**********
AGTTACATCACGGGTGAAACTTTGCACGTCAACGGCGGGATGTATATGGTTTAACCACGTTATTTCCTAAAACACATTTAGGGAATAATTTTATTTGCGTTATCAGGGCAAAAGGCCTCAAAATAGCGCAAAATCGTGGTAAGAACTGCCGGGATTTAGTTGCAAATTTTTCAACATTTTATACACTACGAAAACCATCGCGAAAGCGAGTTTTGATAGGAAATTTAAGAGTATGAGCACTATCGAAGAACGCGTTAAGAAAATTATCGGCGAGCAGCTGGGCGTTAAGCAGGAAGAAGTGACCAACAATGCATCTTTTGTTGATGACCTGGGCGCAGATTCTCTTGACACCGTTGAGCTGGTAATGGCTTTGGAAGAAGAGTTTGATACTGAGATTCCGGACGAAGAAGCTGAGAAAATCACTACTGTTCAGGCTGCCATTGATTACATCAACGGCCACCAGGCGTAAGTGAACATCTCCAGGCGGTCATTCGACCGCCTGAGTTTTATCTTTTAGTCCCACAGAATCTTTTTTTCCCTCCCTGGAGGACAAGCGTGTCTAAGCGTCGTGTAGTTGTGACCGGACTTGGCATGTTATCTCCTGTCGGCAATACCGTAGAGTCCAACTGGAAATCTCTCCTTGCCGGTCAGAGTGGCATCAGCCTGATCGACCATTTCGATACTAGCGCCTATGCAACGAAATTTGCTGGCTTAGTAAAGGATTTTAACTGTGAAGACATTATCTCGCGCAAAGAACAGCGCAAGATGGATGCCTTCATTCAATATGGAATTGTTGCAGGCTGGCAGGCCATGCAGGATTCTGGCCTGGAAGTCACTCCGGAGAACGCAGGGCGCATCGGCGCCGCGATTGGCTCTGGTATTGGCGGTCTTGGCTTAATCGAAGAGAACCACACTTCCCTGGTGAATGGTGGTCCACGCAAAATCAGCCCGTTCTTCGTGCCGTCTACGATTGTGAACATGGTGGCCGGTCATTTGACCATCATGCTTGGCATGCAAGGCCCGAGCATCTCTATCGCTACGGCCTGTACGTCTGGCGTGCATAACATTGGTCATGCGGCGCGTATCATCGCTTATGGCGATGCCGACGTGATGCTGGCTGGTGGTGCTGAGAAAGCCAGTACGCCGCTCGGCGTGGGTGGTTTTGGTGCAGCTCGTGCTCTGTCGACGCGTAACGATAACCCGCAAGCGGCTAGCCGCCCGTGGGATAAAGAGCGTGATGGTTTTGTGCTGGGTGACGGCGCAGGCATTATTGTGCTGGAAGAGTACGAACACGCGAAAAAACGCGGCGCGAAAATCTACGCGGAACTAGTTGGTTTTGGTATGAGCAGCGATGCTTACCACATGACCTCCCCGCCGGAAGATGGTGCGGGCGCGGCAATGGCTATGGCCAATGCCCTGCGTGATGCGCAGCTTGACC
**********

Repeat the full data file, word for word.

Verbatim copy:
AGTTACATCACGGGTGAAACTTTGCACGTCAACGGCGGGATGTATATGGTTTAACCACGTTATTTCCTAAAACACATTTAGGGAATAATTTTATTTGCGTTATCAGGGCAAAAGGCCTCAAAATAGCGCAAAATCGTGGTAAGAACTGCCGGGATTTAGTTGCAAATTTTTCAACATTTTATACACTACGAAAACCATCGCGAAAGCGAGTTTTGATAGGAAATTTAAGAGTATGAGCACTATCGAAGAACGCGTTAAGAAAATTATCGGCGAGCAGCTGGGCGTTAAGCAGGAAGAAGTGACCAACAATGCATCTTTTGTTGATGACCTGGGCGCAGATTCTCTTGACACCGTTGAGCTGGTAATGGCTTTGGAAGAAGAGTTTGATACTGAGATTCCGGACGAAGAAGCTGAGAAAATCACTACTGTTCAGGCTGCCATTGATTACATCAACGGCCACCAGGCGTAAGTGAACATCTCCAGGCGGTCATTCGACCGCCTGAGTTTTATCTTTTAGTCCCACAGAATCTTTTTTTCCCTCCCTGGAGGACAAGCGTGTCTAAGCGTCGTGTAGTTGTGACCGGACTTGGCATGTTATCTCCTGTCGGCAATACCGTAGAGTCCAACTGGAAATCTCTCCTTGCCGGTCAGAGTGGCATCAGCCTGATCGACCATTTCGATACTAGCGCCTATGCAACGAAATTTGCTGGCTTAGTAAAGGATTTTAACTGTGAAGACATTATCTCGCGCAAAGAACAGCGCAAGATGGATGCCTTCATTCAATATGGAATTGTTGCAGGCTGGCAGGCCATGCAGGATTCTGGCCTGGAAGTCACTCCGGAGAACGCAGGGCGCATCGGCGCCGCGATTGGCTCTGGTATTGGCGGTCTTGGCTTAATCGAAGAGAACCACACTTCCCTGGTGAATGGTGGTCCACGCAAAATCAGCCCGTTCTTCGTGCCGTCTACGATTGTGAACATGGTGGCCGGTCATTTGACCATCATGCTTGGCATGCAAGGCCCGAGCATCTCTATCGCTACGGCCTGTACGTCTGGCGTGCATAACATTGGTCATGCGGCGCGTATCATCGCTTATGGCGATGCCGACGTGATGCTGGCTGGTGGTGCTGAGAAAGCCAGTACGCCGCTCGGCGTGGGTGGTTTTGGTGCAGCTCGTGCTCTGTCGACGCGTAACGATAACCCGCAAGCGGCTAGCCGCCCGTGGGATAAAGAGCGTGATGGTTTTGTGCTGGGTGACGGCGCAGGCATTATTGTGCTGGAAGAGTACGAACACGCGAAAAAACGCGGCGCGAAAATCTACGCGGAACTAGTTGGTTTTGGTATGAGCAGCGATGCTTACCACATGACCTCCCCGCCGGAAGATGGTGCGGGCGCGGCAATGGCTATGGCCAATGCCCTGCGTGATGCGCAGCTTGACC